Sustainability movement

The importance of contributing to, and being part of, the growing green movement in the built environment is a rising priority for some international businesses in Singapore and a growing number of local companies, says Chai.
“The government has been promoting sustainability in the built environment for the past few years, but it only really caught on as more building owners, developers, and asset managers tapped solar panels to offset their overall utility consumption. Now more companies want to be a part of the broader sustainability movement,” he says.
Encouraging the widespread adoption of green features and sustainable technologies in the built environment has been a top-down push by the government over the past few years. The most recent effort was the announcement of a nationwide movement to advance sustainable development and the unveiling of the Singapore Green Plan 2030.
Top targets on this green agenda include quadrupling the current solar energy deployment by 2025 and greening 80% of all buildings over the next decade.
According to Chai, some prospective tenants have told him that one of their requirements is for office space to be located within a green building. Many corporations are looking to align themselves with their consumers in being environmentally conscious, he says.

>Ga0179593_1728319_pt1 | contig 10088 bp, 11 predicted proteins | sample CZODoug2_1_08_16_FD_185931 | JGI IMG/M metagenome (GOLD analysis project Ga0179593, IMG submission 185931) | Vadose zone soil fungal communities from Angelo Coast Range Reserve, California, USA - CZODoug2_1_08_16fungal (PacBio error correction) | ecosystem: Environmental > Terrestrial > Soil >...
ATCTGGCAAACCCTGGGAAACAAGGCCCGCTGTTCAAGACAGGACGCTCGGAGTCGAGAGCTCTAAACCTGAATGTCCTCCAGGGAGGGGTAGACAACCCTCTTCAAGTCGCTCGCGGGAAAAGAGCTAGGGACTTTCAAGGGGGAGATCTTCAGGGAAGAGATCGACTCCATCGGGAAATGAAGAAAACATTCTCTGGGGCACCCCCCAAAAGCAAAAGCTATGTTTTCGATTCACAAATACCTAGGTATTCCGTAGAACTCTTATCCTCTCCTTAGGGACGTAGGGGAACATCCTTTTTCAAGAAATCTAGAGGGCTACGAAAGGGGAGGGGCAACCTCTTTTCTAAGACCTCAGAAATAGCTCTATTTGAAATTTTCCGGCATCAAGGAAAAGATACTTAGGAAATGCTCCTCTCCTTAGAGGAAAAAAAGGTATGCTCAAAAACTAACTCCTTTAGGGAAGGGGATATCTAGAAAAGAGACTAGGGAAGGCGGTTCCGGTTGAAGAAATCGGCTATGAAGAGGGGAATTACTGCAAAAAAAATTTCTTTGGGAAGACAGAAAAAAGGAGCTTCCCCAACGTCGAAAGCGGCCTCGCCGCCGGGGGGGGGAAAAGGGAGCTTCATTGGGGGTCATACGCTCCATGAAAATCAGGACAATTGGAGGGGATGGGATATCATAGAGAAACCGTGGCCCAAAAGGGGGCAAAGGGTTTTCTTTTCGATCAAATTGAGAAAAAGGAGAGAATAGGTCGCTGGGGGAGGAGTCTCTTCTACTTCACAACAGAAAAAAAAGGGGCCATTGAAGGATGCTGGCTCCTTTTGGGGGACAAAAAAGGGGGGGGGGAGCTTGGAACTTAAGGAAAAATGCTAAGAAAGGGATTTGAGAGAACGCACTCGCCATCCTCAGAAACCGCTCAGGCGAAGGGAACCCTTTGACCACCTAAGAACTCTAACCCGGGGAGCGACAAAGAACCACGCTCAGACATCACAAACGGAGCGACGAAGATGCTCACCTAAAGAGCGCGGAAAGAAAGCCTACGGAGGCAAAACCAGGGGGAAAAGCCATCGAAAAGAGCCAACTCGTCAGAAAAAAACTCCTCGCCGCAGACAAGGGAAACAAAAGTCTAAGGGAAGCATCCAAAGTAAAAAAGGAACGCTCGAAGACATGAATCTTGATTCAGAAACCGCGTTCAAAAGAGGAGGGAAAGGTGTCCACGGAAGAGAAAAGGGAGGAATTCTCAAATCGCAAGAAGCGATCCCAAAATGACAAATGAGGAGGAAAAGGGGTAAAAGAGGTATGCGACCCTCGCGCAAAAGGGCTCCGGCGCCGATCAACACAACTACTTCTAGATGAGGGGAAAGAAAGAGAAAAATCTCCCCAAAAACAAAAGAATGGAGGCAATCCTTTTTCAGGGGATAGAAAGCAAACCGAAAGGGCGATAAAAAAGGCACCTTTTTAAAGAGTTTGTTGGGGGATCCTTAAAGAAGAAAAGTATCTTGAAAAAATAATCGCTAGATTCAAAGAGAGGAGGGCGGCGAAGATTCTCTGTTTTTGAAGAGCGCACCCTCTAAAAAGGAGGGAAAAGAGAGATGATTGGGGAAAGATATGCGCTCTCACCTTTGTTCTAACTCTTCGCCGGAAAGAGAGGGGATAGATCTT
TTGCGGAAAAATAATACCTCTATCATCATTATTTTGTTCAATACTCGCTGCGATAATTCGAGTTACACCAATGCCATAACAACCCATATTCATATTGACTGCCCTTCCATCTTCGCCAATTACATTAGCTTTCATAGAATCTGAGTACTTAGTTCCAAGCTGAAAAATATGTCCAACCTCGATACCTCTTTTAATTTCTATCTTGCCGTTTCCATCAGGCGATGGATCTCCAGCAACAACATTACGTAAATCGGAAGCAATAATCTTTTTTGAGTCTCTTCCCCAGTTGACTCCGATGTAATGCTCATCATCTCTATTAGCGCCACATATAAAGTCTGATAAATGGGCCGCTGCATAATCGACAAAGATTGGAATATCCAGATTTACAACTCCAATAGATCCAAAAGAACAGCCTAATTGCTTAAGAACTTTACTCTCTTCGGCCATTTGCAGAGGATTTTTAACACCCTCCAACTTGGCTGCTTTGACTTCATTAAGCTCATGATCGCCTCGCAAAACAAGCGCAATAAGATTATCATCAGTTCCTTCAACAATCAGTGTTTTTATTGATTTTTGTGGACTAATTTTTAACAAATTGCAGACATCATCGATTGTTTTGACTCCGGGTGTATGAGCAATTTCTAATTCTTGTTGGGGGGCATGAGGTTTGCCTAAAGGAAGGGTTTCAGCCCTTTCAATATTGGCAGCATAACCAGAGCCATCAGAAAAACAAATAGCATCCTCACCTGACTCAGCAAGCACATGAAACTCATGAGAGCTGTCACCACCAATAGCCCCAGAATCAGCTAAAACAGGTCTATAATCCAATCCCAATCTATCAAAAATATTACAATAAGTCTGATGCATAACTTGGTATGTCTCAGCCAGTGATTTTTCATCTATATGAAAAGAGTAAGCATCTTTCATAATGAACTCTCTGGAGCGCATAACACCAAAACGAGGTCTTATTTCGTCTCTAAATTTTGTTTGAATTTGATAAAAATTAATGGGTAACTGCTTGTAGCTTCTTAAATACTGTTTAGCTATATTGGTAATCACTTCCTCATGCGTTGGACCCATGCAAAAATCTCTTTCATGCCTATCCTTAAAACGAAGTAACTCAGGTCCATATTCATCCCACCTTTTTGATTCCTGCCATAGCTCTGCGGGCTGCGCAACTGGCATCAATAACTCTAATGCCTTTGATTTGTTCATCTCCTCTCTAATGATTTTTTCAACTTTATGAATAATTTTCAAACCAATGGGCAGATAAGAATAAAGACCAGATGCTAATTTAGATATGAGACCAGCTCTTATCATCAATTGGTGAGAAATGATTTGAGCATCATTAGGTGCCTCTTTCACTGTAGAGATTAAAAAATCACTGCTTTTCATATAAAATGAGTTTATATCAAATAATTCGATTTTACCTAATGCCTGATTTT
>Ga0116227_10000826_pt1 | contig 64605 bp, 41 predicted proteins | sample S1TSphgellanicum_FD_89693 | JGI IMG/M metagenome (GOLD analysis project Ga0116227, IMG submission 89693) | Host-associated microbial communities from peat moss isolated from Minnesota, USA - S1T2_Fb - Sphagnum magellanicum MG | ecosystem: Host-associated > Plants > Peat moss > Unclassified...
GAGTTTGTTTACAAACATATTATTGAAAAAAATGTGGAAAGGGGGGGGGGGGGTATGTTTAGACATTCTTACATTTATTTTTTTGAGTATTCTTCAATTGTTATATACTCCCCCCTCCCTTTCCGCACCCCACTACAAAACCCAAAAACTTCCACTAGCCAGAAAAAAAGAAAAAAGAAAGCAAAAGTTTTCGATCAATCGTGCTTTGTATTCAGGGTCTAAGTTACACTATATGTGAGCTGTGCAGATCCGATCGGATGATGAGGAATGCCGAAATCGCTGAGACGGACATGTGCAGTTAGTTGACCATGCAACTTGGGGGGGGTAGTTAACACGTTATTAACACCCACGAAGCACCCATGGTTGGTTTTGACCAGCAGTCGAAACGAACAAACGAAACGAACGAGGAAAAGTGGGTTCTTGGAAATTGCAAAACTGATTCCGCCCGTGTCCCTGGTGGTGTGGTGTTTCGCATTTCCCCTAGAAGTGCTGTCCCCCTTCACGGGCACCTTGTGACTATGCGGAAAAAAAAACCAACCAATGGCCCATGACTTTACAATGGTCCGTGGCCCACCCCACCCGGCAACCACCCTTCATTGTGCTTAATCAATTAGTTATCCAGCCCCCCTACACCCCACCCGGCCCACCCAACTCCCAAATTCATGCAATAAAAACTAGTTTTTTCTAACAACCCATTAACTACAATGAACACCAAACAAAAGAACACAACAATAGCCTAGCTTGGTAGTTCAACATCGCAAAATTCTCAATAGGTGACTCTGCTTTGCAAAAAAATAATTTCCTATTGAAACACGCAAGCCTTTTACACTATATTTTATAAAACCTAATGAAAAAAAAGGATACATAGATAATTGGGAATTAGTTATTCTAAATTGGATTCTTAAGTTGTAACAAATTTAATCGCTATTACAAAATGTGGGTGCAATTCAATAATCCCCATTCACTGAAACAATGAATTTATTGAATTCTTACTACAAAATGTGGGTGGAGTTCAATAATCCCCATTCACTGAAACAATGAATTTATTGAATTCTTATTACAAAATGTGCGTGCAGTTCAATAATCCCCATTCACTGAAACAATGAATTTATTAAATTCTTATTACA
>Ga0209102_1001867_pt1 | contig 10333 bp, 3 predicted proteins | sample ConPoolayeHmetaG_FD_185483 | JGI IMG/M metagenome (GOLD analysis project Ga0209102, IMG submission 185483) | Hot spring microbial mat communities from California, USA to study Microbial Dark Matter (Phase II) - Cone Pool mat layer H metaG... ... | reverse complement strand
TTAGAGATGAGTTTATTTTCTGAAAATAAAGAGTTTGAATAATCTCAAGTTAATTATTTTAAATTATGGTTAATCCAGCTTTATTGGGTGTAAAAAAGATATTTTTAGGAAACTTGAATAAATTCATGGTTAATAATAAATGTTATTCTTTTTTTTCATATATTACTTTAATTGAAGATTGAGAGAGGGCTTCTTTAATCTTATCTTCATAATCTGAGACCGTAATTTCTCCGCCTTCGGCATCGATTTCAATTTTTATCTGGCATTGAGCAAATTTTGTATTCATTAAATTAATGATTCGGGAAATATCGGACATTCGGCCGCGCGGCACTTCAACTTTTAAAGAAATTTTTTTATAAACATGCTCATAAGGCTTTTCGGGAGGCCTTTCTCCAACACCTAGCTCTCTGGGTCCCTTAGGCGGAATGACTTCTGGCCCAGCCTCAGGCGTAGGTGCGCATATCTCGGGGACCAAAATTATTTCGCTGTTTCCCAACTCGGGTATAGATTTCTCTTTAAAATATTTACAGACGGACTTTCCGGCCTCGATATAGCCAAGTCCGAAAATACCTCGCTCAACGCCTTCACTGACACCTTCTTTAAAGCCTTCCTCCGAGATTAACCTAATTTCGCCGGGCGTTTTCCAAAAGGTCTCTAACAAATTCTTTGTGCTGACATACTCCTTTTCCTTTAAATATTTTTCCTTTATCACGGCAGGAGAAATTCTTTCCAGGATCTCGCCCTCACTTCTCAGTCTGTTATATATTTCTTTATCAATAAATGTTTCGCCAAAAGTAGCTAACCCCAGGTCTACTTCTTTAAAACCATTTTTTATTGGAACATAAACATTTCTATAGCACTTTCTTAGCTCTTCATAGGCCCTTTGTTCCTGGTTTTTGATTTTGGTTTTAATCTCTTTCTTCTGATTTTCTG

It also makes financial sense from the tenants’ perspective to take advantage of the cost savings brought on by sustainable features in the building. The most common saving is reducing electrical usage and other wellness features like landscaped areas and gardens, as well as open concept common areas.

AI-led building management

However, Chai believes that for the sustainability movement to make a meaningful impact, smart functionality needs to be incorporated into building management processes.
“If you don’t have smart technologies helping you to manage all the green features in the building, then most of the sustainability features will be underutilised, limiting the full potential of future green buildings,” he says.
Chai: It has been our desire to invest in larger commercial and industrial buildings in Singapore, and repurpose them with new green features. (Picture: Albert Chua/The Edge Singapore)
At 7 Harvey Road, all the green features will be centrally controlled and monitored by a proprietary AI developed by Blue Sun Holdings. This AI will help actively monitor the energy usage throughout the building and will be programmed to optimise the use of these features to minimise overall energy wastage.
One example is building maintenance. Typically, building maintenance is reactive: when a problem arises, the facilities manager will deploy someone to resolve the issue, says Chai. “But our software will be able to detect the problem through CCTV cameras and inform the facilities manager to perform pre-emptive maintenance which tends to be cheaper,” he adds.
Such software can already be found in the US and Australia. However, the cost of installing and integrating these systems in older buildings tends to be high and this slows the adoption of such devices in buildings in Singapore, says Chai.